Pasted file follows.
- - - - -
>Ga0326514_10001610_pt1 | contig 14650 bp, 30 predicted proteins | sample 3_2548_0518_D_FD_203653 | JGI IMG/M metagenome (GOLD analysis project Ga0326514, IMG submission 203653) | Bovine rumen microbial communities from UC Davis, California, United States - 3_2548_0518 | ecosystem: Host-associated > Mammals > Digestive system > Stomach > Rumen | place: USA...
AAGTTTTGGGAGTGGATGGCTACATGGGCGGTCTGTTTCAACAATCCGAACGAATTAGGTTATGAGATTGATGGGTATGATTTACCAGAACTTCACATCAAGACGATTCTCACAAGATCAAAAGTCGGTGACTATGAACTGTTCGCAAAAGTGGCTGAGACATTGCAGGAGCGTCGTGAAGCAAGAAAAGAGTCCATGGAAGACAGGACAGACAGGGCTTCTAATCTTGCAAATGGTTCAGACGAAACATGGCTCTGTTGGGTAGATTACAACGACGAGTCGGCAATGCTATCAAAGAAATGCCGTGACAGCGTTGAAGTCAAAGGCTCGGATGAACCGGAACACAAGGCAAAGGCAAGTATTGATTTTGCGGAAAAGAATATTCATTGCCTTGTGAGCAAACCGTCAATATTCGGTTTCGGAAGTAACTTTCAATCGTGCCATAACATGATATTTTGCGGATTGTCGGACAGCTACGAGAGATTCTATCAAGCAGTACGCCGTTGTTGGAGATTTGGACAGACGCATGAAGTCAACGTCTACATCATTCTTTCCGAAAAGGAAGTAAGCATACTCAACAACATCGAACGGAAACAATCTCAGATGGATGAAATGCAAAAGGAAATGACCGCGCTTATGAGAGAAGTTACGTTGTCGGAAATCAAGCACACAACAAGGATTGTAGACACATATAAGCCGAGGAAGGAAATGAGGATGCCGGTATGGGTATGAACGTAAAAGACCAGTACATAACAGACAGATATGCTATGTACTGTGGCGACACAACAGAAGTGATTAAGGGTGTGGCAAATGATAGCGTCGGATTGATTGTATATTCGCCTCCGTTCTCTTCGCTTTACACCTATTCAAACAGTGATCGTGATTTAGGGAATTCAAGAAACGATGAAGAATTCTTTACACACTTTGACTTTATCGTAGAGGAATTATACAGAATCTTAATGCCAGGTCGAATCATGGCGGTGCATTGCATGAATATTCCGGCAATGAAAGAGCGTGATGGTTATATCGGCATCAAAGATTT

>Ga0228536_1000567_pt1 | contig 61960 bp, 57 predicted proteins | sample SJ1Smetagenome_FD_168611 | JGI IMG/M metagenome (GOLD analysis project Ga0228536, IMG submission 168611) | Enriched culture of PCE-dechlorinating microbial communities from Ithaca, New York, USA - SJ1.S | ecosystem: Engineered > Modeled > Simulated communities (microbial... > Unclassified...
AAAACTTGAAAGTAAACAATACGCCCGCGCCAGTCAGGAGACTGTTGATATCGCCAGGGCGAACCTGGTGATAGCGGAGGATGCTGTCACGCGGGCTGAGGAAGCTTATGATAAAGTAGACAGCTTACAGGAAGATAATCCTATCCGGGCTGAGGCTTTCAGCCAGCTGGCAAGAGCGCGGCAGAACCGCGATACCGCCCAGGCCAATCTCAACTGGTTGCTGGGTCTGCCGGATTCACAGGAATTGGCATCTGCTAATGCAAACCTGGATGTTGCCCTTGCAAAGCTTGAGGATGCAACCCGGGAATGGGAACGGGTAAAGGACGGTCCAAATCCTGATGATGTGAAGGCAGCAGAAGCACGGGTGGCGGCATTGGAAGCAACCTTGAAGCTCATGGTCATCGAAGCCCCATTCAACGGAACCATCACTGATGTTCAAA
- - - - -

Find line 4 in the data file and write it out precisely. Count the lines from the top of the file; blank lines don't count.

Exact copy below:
AAAACTTGAAAGTAAACAATACGCCCGCGCCAGTCAGGAGACTGTTGATATCGCCAGGGCGAACCTGGTGATAGCGGAGGATGCTGTCACGCGGGCTGAGGAAGCTTATGATAAAGTAGACAGCTTACAGGAAGATAATCCTATCCGGGCTGAGGCTTTCAGCCAGCTGGCAAGAGCGCGGCAGAACCGCGATACCGCCCAGGCCAATCTCAACTGGTTGCTGGGTCTGCCGGATTCACAGGAATTGGCATCTGCTAATGCAAACCTGGATGTTGCCCTTGCAAAGCTTGAGGATGCAACCCGGGAATGGGAACGGGTAAAGGACGGTCCAAATCCTGATGATGTGAAGGCAGCAGAAGCACGGGTGGCGGCATTGGAAGCAACCTTGAAGCTCATGGTCATCGAAGCCCCATTCAACGGAACCATCACTGATGTTCAAA